Nitecore P18

4 years ago written by

I received the Nitecore P18 from Nitecore for the Review.

The P18 comes in this box

Inside the box: the P18, a Nitecore 3100mAh IMR 18650 battery, manual, lanyard, spare o-rings and cordura sheath.

The P18 is a light with a different shape than most lights I’ve seen.

The light in medium hands. The shape and size resembles the one of a fat pistol magazine, or a train scale model: 106x23x34mm. The major part of the P18 is made of a single cast aluminium piece. There are is a lot of knurling on the light, making it very secure in the hand when in use.

At the front end of the light, we have an XHP35 HD emitter (under an AR coated glass), and a red LED. They are each controlled by their own switch.

Here you can see the one for the XHP35 HD (the one at the “tailcap”), and the one for the red light (on the body). Despite its look, I don’t believe the red LED is a 5mm one, because I can clearly see a bigger LED die when looking directly at it at close distance.

The tailcap of the light screws off like any other tailcaps. It is flat so the light can tailstand.
The threads are not anodised so physical lockout is not possible.

The clip is secured to the body by a screw and can’t rotate because it sits in a recessed position.

The sheath in cordura has a D-ring and is MOLLE capable

The 2 switches are very easy to use, as long as you hold the light in the “tactical” position.


Beamshots at 0.5 m
The big die of the XHP35 HD in a relatively small reflector gives a beam best suited for close to medium distances, around 100 meters of maximum throw.

The red LED emits more than enough light to move in a room and has a beam close to the one given by a TIR optic, but with more artifacts in the beam.

Output and runtime
Both tested with the provided battery.

The RED output has not been measured because my luxmeter is calibrated for white light.

My thoughts
The light is well built and finished.
I believe that in order to be fair, I have to take in consideration that this light is made for tactical applications (for example: this light has a completely silent switch and an almost silent one… and while for me it is not a big advantage, I get how important it is in a tactical scenario).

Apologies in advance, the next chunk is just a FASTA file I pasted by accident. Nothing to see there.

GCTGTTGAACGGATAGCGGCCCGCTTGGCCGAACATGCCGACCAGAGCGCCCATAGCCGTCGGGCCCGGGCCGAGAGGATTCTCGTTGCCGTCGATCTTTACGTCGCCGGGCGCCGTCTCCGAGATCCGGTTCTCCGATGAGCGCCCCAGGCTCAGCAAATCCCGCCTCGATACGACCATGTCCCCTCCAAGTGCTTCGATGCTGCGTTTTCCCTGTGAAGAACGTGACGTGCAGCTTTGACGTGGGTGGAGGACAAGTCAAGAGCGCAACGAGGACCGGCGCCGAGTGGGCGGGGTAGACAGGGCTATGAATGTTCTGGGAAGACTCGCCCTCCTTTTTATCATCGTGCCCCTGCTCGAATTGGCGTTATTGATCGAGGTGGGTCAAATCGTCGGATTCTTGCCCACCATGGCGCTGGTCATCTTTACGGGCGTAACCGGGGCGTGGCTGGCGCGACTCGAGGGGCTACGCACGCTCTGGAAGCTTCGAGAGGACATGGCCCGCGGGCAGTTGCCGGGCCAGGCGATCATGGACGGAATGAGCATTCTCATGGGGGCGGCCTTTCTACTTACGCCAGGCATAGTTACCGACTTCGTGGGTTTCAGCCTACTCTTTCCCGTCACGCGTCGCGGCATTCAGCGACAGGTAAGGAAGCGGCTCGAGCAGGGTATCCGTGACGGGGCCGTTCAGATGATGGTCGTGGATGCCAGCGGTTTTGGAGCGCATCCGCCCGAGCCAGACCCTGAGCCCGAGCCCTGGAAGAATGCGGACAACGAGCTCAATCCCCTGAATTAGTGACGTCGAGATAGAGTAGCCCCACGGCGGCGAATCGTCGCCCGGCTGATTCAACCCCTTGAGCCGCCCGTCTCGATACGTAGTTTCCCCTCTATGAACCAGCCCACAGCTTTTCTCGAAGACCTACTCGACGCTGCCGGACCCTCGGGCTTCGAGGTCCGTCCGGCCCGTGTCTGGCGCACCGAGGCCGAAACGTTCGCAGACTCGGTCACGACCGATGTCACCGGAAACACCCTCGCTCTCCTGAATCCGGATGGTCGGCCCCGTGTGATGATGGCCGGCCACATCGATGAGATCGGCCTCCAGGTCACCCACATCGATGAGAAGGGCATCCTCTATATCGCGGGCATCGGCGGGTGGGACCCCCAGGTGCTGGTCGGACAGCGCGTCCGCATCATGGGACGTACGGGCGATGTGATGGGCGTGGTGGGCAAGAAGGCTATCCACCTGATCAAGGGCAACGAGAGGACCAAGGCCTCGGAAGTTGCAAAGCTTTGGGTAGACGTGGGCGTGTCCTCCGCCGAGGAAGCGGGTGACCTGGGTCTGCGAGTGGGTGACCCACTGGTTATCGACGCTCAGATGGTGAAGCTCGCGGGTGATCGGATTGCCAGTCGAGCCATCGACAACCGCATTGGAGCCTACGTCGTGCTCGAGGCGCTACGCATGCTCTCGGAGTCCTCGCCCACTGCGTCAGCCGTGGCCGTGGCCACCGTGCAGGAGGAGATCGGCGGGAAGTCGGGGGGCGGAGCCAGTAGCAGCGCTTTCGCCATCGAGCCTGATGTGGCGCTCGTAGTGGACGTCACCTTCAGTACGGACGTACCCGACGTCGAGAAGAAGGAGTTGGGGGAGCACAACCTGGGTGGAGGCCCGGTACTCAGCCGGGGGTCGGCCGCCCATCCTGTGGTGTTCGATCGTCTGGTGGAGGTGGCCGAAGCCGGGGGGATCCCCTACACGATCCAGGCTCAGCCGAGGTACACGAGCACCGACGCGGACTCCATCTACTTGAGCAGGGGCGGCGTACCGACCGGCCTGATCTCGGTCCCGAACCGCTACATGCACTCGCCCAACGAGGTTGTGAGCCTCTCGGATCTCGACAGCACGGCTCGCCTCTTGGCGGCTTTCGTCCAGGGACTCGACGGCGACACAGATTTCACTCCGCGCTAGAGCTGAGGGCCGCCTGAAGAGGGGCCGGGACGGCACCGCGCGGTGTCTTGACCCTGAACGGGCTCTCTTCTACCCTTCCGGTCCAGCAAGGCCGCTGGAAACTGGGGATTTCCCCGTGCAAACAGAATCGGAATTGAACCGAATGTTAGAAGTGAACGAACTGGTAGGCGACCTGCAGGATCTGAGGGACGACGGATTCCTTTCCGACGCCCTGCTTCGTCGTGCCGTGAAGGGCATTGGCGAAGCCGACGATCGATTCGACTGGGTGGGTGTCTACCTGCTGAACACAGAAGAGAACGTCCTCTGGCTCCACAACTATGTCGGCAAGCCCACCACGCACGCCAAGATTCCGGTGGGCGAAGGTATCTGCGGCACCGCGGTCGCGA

I like that you can use both emitters at the same time. I like that each emitter has an independent switch, and the shortcuts for minimum, maximum, red and strobe mode.
The levels are spaced enough (you could argue that there is a big jump from the ultralow and low output, but consider that there is the red output in between them), and the regulation is fine, especially considering that this light is relatively small and the die cast unibody construction is among the best passive solution for the heat dissipation: just consider how long this relatively small light can run at high-turbo level in absence of cooling fins.
The switch at the tailcap has a longer run and is a dual stage switch, but it doesn’t have a tactile feedback unless you press it all the way down. So, it doesn’t give you that mid-press feeling that you have on cameras, for example. This means that you need to get yourself accustomed to.
But after a bit of use, even with gloves on, I could operate it fine.

The price for the 2 electronic switches is a reduced waterproof capability (IP67, instead of the usual IPx8 of most Nitecore lights), IMHO a small price to pay.

This review will be updated with additional beamshots, thermal video.

Thanks to: AntoLed, Zampa, Won.

Article Categories:
18650 · NITECORE · Reviews · Tactical